• You can use them for up to 10 years. While you may have to buy pads or tampons monthly, menstrual cups are completely reusable for 10 years.  This means you’ll save tons of money on feminine products, you’ll help the environment. All of this while staying extremely comfortable.
  • They have a high capacity.  Are you worried about accidents?  Do you often have a heavy period?  In this case, menstrual cups have a bigger capacity than pads or tampons. Tampons absorb only 5 mL and pads absorb 10 mL, while the cup can hold 30 mL.
  • Accidents are unlikely.  Because menstrual cups are made with silicon or latex, they very easily adapt to the shape of your body.  That’s why it’s easy to do any sort of physical activity or sport without any problems.
  • The chances of having some sort of adverse reaction are minimal.  Infections are a common fear when using pads or tampons, which does not happen with menstrual cups.  You simply need to make sure that you do not use materials that you’re allergic to. A small percentage of women are allergic to latex. If this is your situation, use a silicon cup.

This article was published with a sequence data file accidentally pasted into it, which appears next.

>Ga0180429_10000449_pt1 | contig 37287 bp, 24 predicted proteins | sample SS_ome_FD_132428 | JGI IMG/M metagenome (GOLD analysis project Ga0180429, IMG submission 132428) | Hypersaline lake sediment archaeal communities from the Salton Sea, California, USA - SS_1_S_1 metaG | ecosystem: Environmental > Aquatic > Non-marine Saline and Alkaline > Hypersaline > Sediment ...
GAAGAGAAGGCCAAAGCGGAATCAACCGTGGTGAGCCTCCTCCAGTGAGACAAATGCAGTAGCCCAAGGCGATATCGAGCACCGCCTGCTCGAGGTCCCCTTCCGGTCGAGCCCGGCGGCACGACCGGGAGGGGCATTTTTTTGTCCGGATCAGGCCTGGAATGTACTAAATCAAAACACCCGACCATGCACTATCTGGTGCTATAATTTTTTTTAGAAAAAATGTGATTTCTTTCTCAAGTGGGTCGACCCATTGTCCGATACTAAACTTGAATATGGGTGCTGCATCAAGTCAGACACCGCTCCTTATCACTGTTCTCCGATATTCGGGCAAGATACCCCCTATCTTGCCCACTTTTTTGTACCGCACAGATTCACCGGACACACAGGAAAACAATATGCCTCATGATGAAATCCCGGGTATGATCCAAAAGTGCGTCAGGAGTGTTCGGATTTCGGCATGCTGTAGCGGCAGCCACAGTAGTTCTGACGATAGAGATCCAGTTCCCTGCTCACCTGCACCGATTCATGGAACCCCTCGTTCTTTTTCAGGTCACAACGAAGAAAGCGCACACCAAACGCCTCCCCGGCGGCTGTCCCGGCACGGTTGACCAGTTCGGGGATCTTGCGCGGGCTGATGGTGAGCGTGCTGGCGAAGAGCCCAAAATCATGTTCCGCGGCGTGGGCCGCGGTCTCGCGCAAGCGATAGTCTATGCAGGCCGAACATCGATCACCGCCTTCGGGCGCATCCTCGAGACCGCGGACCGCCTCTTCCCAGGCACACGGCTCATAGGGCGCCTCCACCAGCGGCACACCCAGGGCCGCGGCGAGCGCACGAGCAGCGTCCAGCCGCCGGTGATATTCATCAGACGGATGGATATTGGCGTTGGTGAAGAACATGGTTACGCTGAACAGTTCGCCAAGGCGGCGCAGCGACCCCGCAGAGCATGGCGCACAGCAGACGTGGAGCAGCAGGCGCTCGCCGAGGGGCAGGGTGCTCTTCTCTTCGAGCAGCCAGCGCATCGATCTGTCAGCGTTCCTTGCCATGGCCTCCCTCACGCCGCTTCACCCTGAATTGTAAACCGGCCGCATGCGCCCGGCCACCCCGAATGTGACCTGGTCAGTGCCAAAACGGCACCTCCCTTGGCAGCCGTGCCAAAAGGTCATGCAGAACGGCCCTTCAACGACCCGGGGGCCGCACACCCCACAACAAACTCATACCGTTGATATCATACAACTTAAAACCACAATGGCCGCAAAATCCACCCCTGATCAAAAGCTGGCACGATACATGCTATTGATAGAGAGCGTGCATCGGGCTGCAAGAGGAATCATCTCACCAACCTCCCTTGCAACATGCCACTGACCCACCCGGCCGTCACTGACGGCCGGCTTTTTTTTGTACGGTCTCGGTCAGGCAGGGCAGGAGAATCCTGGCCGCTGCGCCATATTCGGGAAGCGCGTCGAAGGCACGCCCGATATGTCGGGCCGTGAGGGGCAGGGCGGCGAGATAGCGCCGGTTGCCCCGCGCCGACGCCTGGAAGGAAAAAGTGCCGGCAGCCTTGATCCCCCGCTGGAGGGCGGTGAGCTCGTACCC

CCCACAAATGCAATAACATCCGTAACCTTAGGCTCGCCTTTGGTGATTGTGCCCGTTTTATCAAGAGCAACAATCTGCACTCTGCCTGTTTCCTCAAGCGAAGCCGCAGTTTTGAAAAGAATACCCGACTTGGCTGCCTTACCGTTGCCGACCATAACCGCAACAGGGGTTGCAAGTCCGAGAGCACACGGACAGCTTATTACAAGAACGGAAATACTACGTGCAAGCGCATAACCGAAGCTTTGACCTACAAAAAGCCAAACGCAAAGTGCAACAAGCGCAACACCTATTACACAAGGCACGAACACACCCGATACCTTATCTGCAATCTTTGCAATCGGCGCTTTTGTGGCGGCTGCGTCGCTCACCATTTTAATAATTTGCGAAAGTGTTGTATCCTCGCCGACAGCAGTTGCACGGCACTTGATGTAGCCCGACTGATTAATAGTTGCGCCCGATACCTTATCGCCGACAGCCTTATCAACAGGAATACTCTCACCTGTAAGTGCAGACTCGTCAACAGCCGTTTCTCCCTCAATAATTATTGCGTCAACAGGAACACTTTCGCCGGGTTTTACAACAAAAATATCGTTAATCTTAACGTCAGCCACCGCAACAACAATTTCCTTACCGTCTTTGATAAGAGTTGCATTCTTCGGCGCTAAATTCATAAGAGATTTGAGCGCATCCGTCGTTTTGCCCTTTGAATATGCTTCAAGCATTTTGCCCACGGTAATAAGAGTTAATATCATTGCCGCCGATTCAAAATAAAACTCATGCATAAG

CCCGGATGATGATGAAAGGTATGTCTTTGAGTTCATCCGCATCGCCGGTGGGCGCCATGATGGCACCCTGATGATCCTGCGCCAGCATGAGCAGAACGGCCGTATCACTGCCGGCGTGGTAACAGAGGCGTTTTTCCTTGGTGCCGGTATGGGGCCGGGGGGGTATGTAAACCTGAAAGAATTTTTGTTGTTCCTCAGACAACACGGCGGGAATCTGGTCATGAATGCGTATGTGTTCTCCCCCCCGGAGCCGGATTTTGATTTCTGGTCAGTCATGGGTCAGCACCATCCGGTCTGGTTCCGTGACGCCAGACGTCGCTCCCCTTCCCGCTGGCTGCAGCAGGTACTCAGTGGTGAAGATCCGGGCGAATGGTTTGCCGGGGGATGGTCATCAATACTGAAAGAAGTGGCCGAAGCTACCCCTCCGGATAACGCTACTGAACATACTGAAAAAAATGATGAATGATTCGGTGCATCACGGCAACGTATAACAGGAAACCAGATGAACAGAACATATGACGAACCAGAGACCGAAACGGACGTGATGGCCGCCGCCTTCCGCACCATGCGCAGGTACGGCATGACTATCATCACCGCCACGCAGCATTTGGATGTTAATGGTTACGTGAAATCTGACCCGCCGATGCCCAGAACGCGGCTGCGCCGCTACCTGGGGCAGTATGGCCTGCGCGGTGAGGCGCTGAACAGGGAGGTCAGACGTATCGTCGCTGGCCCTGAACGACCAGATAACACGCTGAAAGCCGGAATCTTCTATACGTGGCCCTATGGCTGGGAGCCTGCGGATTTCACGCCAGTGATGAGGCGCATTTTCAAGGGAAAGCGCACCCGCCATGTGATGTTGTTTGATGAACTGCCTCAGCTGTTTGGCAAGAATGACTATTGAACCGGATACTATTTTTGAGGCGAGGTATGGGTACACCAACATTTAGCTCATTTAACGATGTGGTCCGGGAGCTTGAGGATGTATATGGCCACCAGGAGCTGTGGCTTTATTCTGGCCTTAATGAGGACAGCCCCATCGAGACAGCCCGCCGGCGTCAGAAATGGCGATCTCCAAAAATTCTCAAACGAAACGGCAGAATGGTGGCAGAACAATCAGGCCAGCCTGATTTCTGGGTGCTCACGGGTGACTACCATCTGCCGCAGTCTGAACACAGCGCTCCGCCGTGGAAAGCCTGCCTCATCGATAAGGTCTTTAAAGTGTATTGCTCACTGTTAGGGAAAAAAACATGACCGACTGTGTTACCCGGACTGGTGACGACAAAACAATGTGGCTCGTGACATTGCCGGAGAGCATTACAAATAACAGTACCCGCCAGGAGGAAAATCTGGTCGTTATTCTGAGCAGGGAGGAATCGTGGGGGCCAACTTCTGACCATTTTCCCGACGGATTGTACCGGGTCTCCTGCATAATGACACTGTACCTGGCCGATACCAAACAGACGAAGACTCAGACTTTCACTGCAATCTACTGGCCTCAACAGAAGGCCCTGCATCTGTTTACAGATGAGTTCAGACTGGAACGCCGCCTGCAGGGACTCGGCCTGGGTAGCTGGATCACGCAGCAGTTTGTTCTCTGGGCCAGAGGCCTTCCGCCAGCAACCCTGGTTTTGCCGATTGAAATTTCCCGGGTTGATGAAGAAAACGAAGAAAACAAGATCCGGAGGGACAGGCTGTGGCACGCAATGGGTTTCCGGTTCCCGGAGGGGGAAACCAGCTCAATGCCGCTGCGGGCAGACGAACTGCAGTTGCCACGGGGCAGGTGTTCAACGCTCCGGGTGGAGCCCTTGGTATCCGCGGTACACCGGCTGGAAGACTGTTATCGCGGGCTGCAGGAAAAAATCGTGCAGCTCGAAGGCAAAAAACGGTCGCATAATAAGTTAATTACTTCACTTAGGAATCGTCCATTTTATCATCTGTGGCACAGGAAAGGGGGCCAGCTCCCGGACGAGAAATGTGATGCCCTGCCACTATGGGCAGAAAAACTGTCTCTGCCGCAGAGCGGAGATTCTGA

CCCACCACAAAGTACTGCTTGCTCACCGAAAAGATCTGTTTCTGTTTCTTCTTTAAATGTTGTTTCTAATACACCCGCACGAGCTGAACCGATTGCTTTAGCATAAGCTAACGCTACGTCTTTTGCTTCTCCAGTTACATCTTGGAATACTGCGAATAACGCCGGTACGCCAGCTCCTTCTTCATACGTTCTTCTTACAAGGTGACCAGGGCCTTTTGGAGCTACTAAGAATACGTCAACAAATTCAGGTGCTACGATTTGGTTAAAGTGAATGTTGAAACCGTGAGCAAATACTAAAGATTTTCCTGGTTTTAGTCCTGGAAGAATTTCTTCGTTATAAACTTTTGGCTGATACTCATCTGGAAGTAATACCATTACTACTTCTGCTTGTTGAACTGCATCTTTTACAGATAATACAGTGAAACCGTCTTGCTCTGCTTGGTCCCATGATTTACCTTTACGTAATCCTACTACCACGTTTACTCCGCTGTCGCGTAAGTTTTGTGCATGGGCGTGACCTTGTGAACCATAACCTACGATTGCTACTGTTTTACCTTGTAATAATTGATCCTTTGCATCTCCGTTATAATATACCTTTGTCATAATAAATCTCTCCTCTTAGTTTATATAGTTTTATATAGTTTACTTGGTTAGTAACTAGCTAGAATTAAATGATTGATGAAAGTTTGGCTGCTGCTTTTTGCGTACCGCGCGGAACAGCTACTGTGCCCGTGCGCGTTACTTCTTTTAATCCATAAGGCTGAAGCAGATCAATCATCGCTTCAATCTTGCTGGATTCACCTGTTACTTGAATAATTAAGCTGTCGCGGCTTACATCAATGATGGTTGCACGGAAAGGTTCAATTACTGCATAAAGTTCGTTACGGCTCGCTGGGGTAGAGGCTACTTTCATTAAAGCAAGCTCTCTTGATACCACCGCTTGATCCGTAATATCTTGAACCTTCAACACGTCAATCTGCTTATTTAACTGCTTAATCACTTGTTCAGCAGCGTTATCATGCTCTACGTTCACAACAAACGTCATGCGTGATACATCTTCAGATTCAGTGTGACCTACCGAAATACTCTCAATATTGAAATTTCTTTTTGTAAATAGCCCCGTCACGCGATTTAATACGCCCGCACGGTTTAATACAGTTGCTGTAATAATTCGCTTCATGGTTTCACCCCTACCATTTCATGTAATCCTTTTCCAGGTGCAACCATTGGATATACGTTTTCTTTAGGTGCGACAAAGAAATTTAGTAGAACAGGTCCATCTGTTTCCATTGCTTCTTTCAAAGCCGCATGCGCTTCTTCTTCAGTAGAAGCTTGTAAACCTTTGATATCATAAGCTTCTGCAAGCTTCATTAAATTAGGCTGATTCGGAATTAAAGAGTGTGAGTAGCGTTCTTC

4. They’re relatively cheap

You can buy a menstrual cup for anywhere between 20 and 60 dollars, depending on where you buy it.  They usually come with a cloth bag that you can store them in when you’re not using it.

If you consider that medium-quality cups can last up to 5 years, and high-quality cups last up to 10 years, that’s a pretty good deal.

5. They’re easy to maintain

menstrual cup

The materials used to make menstrual cups are easily cleaned and maintained:

  • At the beginning of your period: when getting ready to use your cup for the first time or when you’re about to start your period, remove it from the bag and boil it in water for 3 to 5 minutes.  This process will eliminate any residue or contaminants. You can then use your cup with confidence.
  • During your period: it’s important that you wash your cup every time you empty it.  Simply use water from the tap.
  • Once your period is over: wash the menstrual cup again.  If you like, you can use a neutral soap as well. Make sure that you clean it well.  Then store it in the cloth bag that came with it and keep it in a well-ventilated, fresh, and dry area.